The Supreme Court is expected to issue its two final rulings of the term, in the Hobby Lobby/Conestoga Wood cases (religious-liberty challenges to the HHS mandate) and in Harris v. Quinn (First Amendment challenge to coerced support of public-sector union), in its session that begins at 10 a.m. If things go as I anticipate (and they well might not), Justice Alito will first announce the decision in Harris v. Quinn, and the Chief Justice will then announce the Hobby Lobby decision. Announcement of each decision could easily take several minutes. Plus, each case presents the prospect that a dissenting justice will read from the dissent. So we might not get the first word on Hobby Lobby until 10:15 or later. (For the initial news, I will be relying on SCOTUSblog’s live blogging.)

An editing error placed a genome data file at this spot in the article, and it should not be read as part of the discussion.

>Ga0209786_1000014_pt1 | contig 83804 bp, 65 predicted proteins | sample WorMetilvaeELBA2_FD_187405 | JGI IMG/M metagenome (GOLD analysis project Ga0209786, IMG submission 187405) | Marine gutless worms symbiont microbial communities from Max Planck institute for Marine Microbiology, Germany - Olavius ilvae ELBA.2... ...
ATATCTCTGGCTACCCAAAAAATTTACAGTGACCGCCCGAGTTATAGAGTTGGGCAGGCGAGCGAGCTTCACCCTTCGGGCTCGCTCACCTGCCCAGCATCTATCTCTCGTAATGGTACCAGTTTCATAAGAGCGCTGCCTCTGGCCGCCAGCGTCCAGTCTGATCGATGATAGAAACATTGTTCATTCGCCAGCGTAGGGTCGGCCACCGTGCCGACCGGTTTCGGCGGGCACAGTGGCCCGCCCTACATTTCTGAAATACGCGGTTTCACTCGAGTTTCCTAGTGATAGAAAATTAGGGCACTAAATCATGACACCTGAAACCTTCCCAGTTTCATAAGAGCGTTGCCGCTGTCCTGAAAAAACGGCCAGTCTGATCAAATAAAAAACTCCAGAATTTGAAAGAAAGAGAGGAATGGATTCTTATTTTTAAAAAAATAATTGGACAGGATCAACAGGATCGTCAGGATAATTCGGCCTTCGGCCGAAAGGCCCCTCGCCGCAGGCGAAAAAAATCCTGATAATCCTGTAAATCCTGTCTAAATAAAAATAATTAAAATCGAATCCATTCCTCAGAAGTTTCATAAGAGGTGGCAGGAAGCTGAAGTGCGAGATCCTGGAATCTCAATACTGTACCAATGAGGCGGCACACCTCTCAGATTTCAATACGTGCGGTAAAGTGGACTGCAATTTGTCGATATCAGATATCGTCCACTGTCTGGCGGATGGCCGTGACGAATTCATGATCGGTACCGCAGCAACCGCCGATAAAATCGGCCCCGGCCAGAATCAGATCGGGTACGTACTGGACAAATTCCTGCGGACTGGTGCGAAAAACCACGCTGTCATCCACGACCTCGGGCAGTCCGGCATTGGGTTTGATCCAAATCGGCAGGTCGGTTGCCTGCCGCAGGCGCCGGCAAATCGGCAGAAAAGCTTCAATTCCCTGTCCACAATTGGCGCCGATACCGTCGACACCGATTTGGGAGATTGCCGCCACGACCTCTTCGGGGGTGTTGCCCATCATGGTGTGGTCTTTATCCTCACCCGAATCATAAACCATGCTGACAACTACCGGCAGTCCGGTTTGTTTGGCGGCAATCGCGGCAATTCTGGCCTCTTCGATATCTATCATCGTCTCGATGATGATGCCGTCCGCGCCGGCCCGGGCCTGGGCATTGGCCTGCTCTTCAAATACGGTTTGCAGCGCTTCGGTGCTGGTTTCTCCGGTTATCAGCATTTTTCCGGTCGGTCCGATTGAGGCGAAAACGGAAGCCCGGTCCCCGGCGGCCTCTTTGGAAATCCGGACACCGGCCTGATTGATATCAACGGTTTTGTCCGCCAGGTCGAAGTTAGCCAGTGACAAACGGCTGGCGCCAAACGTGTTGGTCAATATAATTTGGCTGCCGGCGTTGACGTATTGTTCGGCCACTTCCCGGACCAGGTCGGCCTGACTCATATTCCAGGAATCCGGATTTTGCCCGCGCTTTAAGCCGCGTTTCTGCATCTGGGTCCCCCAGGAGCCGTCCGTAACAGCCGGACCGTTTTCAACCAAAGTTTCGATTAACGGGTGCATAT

(For a skeletal outline of the various issues in Hobby Lobby along with links to my fuller takes on the issues, see this post. See also my two recent posts on Harris v. Quinn.)
After 10 a.m., I will update this post to provide quick news and comments on the results. I will reserve extended commentary for later posts.
Both decisions from Alito!
Hobby Lobby: Victory for Hobby Lobby, 5-4. RFRA applies to closely held corporations. Government hasn’t shown that mandate is least restrictive means. Reasoning evidently mirrors this post of mine. Just received link to opinion.
Kennedy concurrence (might go further than rest of majority in reliance on accommodation for religious nonprofits).
Dissent by Ginsburg for four liberals. (Breyer and Kagan don’t join part that says for-profit corporations don’t have RFRA rights.)
Harris v. Quinn: Court refuses to extend Abood but doesn’t overrule it. Narrow ruling, evidently. 5-4. Individuals who aren’t really public employees don’t fall within scope of dubious Abood ruling.